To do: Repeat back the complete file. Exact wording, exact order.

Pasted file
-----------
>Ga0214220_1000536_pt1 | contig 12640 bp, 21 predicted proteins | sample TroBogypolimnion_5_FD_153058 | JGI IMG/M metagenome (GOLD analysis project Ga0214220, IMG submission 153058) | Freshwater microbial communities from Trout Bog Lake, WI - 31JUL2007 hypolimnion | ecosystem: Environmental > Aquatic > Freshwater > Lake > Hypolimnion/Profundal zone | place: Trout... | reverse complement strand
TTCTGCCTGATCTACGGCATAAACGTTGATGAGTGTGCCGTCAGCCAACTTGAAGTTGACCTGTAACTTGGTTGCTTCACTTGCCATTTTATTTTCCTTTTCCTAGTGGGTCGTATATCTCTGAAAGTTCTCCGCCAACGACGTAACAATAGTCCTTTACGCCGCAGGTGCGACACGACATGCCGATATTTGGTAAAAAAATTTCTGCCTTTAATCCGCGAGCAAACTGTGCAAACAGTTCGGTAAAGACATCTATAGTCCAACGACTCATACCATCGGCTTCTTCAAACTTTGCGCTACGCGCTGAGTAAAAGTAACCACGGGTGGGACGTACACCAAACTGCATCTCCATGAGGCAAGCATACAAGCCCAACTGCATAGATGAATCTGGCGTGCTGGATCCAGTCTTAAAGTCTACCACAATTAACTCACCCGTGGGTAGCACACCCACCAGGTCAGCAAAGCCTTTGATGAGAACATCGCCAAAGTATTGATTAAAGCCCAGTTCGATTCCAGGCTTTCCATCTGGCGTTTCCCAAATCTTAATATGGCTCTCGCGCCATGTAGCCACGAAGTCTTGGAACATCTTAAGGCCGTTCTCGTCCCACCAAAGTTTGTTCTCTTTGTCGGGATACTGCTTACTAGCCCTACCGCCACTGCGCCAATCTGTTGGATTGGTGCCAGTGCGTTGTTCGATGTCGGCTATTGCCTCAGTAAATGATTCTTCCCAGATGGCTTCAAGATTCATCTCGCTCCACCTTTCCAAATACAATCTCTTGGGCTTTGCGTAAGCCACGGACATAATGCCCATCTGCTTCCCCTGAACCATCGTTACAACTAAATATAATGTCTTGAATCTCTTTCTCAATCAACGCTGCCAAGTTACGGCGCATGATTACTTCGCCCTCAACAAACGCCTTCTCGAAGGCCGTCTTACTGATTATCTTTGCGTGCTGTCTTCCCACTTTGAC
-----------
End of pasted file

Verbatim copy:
>Ga0214220_1000536_pt1 | contig 12640 bp, 21 predicted proteins | sample TroBogypolimnion_5_FD_153058 | JGI IMG/M metagenome (GOLD analysis project Ga0214220, IMG submission 153058) | Freshwater microbial communities from Trout Bog Lake, WI - 31JUL2007 hypolimnion | ecosystem: Environmental > Aquatic > Freshwater > Lake > Hypolimnion/Profundal zone | place: Trout... | reverse complement strand
TTCTGCCTGATCTACGGCATAAACGTTGATGAGTGTGCCGTCAGCCAACTTGAAGTTGACCTGTAACTTGGTTGCTTCACTTGCCATTTTATTTTCCTTTTCCTAGTGGGTCGTATATCTCTGAAAGTTCTCCGCCAACGACGTAACAATAGTCCTTTACGCCGCAGGTGCGACACGACATGCCGATATTTGGTAAAAAAATTTCTGCCTTTAATCCGCGAGCAAACTGTGCAAACAGTTCGGTAAAGACATCTATAGTCCAACGACTCATACCATCGGCTTCTTCAAACTTTGCGCTACGCGCTGAGTAAAAGTAACCACGGGTGGGACGTACACCAAACTGCATCTCCATGAGGCAAGCATACAAGCCCAACTGCATAGATGAATCTGGCGTGCTGGATCCAGTCTTAAAGTCTACCACAATTAACTCACCCGTGGGTAGCACACCCACCAGGTCAGCAAAGCCTTTGATGAGAACATCGCCAAAGTATTGATTAAAGCCCAGTTCGATTCCAGGCTTTCCATCTGGCGTTTCCCAAATCTTAATATGGCTCTCGCGCCATGTAGCCACGAAGTCTTGGAACATCTTAAGGCCGTTCTCGTCCCACCAAAGTTTGTTCTCTTTGTCGGGATACTGCTTACTAGCCCTACCGCCACTGCGCCAATCTGTTGGATTGGTGCCAGTGCGTTGTTCGATGTCGGCTATTGCCTCAGTAAATGATTCTTCCCAGATGGCTTCAAGATTCATCTCGCTCCACCTTTCCAAATACAATCTCTTGGGCTTTGCGTAAGCCACGGACATAATGCCCATCTGCTTCCCCTGAACCATCGTTACAACTAAATATAATGTCTTGAATCTCTTTCTCAATCAACGCTGCCAAGTTACGGCGCATGATTACTTCGCCCTCAACAAACGCCTTCTCGAAGGCCGTCTTACTGATTATCTTTGCGTGCTGTCTTCCCACTTTGAC